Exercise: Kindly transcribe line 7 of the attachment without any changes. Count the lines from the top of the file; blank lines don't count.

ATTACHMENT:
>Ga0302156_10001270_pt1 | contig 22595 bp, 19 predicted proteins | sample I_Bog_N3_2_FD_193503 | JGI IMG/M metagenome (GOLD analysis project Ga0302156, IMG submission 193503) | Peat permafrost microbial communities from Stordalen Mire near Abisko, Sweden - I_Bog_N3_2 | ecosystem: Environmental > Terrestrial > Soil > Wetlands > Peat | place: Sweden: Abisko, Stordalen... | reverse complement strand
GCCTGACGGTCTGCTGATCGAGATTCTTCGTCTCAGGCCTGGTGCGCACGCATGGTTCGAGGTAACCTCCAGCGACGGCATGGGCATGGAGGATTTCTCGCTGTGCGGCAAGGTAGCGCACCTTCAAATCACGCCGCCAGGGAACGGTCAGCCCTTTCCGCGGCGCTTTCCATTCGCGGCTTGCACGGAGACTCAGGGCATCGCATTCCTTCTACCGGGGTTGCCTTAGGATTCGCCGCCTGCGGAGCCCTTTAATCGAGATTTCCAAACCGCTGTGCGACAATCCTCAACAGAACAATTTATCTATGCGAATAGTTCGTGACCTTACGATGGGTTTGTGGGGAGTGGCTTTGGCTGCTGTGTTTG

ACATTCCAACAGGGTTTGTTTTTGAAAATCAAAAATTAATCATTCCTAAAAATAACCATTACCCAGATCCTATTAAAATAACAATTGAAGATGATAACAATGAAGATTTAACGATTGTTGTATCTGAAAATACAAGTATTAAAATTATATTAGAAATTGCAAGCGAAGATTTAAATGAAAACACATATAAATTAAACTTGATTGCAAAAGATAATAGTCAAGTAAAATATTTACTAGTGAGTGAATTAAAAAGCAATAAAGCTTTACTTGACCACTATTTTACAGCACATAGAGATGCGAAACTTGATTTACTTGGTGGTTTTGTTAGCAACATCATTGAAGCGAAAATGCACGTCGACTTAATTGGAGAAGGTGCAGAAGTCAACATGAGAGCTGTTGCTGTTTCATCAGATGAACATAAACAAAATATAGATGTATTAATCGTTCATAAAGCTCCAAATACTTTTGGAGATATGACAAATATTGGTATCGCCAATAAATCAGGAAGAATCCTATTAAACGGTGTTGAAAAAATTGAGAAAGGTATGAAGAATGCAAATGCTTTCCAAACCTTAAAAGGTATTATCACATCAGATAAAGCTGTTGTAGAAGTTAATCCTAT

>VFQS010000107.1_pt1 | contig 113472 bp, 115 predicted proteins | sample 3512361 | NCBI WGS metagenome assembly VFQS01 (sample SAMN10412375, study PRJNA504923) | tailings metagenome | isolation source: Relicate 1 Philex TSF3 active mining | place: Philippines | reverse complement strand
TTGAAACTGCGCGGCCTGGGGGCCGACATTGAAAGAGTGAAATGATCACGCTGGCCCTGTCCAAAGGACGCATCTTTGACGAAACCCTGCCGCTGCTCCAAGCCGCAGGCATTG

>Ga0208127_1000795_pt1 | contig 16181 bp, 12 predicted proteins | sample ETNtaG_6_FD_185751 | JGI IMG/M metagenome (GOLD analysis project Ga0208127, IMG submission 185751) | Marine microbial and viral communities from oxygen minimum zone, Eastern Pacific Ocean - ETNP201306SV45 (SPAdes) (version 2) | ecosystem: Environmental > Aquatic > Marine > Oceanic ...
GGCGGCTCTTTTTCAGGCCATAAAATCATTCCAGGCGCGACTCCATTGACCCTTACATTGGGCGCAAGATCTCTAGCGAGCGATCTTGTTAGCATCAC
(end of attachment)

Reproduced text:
GGCGGCTCTTTTTCAGGCCATAAAATCATTCCAGGCGCGACTCCATTGACCCTTACATTGGGCGCAAGATCTCTAGCGAGCGATCTTGTTAGCATCAC